An Interview with Poile Sengupta
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An Interview with Poile Sengupta

Poile Sengupta was born in 1948 as Ambika Gopalakrishnan. She is one of the most promising English playwrights in India today and is especially known as a playwright and writer for children. She completed her undergraduate studies and an MA in English literature at Delhi University and later did a course in children's literature at Carleton University, Ottawa. She has taught at the high school and college levels; served as an educational, communications, market research, and language skills consultant; and is a well-known theatre person. She has her own group, Theatre Club, in Bangalore, and has acted in plays and in the award-winning film The Outhouse.

She has written columns for children in the Deccan Herald (Bangalore), The Times of India (Bangalore), and in Midday (Mumbai). Work [End Page 78] from the Deccan Herald was published in two volumes of Role Call (New Delhi: Rupa and Co., 2003), which has been translated into Indonesian, and Role Call Again (New Delhi: Rupa and Co., 2003). In 1968, she began "A Letter to You," a humor column for the children's magazine Children's that ran for nearly three decades. Her children's stories have been included in important anthologies published by Puffin, Tulika, and Target. Her children's fiction has been published by the Book Trust and Puffin. In 1991 a collection of her poetry, A Woman Speaks, was published by Writers Workshop, Calcutta.

Her first full-length play, Mangalam, won the award for the most socially relevant theme in the Hindu-Madras Players play scripts competition in 1993 and was later published in Body Blows (Kolkata: Seagull, 2000). Special mention was made of Keats Was a Tuber at the 1996 British Council International New Playwriting Competition. She received a senior fellowship of the Department of Culture, Government of India, in 1999-2000 to write plays for children. Her anthology of one-act plays for children, Good Heavens!, was published by Puffin in 2006. She has also written a full-length children's musical titled Yavamajakka! (Yavamajakka is the name of an imaginary village, in a four-line Jataka story) (Puffin 2000). She believes that children should be introduced to theatre early, and that drama teaches and is therapeutic.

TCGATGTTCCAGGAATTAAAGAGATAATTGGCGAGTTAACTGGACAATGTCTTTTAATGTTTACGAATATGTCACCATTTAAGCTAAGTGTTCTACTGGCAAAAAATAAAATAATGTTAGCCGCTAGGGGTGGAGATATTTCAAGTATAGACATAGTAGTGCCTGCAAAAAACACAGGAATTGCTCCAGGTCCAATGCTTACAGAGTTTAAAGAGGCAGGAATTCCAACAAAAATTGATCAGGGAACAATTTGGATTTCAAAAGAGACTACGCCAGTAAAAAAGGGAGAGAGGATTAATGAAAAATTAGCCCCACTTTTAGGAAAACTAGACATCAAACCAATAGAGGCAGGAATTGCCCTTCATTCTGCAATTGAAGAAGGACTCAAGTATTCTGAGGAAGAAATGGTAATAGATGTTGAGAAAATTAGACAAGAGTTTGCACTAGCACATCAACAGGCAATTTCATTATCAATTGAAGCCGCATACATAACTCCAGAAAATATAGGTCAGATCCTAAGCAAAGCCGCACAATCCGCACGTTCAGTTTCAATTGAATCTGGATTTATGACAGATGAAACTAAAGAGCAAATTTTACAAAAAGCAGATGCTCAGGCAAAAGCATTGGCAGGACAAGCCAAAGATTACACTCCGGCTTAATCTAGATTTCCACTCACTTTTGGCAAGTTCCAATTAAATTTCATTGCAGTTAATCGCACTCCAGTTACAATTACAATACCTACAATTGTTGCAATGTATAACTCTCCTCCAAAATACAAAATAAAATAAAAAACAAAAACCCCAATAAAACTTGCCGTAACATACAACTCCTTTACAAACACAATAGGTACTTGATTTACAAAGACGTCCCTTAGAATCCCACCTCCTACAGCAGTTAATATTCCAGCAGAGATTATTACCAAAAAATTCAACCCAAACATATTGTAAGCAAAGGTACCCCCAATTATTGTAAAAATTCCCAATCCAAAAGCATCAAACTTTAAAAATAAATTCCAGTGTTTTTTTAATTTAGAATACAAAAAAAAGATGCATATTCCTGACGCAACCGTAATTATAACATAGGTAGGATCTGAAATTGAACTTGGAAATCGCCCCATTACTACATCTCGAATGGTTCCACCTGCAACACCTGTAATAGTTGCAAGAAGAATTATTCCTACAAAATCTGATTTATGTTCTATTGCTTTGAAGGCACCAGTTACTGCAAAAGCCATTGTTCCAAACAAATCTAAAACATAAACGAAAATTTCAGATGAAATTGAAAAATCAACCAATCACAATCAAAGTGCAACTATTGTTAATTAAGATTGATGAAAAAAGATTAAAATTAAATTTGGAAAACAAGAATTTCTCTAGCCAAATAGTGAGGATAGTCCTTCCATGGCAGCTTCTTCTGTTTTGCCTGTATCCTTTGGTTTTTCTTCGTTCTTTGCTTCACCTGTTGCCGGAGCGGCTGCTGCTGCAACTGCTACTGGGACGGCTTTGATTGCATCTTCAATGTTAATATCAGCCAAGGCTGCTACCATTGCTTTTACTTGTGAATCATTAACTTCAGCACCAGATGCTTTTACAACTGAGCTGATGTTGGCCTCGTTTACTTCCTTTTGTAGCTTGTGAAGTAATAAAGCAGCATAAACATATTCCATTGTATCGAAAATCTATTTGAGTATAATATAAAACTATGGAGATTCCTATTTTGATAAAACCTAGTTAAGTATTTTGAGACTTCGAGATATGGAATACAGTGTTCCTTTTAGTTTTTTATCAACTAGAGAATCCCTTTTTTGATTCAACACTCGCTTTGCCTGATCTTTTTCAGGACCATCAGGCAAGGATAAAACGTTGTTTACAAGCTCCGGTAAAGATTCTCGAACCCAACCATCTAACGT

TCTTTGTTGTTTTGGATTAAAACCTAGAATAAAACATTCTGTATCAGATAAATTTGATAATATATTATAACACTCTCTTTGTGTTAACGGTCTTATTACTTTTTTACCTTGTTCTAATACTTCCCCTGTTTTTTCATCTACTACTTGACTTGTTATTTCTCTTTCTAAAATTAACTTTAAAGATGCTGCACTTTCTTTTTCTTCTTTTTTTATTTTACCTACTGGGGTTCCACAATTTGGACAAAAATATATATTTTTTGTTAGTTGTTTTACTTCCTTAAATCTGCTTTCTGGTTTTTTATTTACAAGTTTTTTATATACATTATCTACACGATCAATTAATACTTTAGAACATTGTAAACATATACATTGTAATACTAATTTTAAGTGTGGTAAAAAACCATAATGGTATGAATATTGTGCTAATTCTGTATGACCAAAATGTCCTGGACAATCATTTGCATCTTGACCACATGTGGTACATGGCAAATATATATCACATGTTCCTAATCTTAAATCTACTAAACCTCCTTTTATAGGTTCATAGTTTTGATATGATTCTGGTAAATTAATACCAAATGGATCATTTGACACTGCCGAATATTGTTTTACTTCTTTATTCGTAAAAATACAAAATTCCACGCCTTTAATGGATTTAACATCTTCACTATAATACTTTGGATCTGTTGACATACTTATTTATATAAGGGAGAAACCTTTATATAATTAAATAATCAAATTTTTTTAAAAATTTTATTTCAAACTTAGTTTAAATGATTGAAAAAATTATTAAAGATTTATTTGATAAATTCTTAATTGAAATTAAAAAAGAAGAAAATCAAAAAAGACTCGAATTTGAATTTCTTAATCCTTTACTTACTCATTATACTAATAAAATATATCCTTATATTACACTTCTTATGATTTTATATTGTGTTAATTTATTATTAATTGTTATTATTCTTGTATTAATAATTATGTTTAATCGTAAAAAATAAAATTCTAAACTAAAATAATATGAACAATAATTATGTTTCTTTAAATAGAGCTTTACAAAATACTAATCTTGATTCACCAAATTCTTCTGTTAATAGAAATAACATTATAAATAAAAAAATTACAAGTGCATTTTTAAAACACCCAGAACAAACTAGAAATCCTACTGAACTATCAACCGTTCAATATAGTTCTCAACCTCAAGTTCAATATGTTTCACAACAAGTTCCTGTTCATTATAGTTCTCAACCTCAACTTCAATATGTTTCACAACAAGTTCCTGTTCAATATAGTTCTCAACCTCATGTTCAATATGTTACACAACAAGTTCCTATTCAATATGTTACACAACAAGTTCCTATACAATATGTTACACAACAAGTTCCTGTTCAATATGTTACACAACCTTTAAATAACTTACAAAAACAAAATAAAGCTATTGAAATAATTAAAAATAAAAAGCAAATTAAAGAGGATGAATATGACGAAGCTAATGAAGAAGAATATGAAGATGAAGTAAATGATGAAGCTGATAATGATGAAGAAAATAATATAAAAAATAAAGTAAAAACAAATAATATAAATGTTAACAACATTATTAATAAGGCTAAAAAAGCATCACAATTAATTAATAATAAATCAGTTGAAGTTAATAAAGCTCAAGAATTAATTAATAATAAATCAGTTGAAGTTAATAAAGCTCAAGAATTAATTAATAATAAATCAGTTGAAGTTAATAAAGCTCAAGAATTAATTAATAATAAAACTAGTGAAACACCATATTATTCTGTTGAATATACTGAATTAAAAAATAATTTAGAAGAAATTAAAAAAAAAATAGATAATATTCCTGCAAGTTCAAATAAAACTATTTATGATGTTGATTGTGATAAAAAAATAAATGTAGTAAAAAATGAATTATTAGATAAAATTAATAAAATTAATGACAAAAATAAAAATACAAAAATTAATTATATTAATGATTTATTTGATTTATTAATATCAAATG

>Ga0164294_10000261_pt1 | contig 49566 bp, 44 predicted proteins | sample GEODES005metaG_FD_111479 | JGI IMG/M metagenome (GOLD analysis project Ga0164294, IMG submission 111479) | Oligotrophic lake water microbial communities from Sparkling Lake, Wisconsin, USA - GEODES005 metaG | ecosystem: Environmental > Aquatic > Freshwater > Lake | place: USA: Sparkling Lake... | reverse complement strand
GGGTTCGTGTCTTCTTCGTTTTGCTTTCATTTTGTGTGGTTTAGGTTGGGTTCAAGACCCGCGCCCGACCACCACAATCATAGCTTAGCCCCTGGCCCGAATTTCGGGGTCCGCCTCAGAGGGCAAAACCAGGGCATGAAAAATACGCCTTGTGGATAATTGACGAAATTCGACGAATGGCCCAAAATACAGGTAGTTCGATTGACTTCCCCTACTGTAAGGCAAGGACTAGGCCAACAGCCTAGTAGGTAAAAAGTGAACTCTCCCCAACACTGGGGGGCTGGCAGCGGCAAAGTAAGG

Her plays are set in Indian contexts and include Mangalam (1993), Inner Laws (1994), A Pretty Business (1995), Keats Was a Tuber (1996), Collages (1998), Samara's Song (1999), Alipha (2001), and Thus Spake Shoorpanakha, So Said Shakuni (2001). Most of her plays have been directed by her husband, Abhijit Sengupta. Some of her plays, such as Mangalam, Thus Spoke Shoorpuakha, So Said Shakuni, and Alipha, have been directed by Joy Micheal for Yatrik1 on the Delhi stage. In 2008, Samara's Song was short listed for the Hindu Metro Plus Playwright Award. Her collection of plays Women Centre Stage was published by Routledge (2010).

Mangalam was first performed on 14 January 1993 by Playpen at Guru Nanak Bhavan, Bangalore. Issues dealt with were domestic violence and girlhood sexual abuse.

Act 1, with three scenes, is a play within a play, and the audience of the play becomes the characters we meet in act 2. The situation of the watchers of the play appears not to be very different from the play they were previously viewing. Mangalam, the character in act 1, was a victim of rape, and Sumati the viewer (in the first act) in act 2, is, in turn, the victim of molestation. The play showcases that violence against women cuts across economic, cultural, age, and class groups. The two modern, educated families in the play as the play within the play are touched by abuse. Play-within-a-play technique is used to underscore a standpoint. [End Page 79] Also the idea of using the same characters in both plays is to show how from 1960 to the present modern cosmopolitan family, nothing seems to have changed. Structures of oppression are replicated. The play within a play is an old device that was also used by Shakespeare in Hamlet to provoke the murderer.

Sengupta's next work, Inner Laws, lightheartedly explored the relationship between...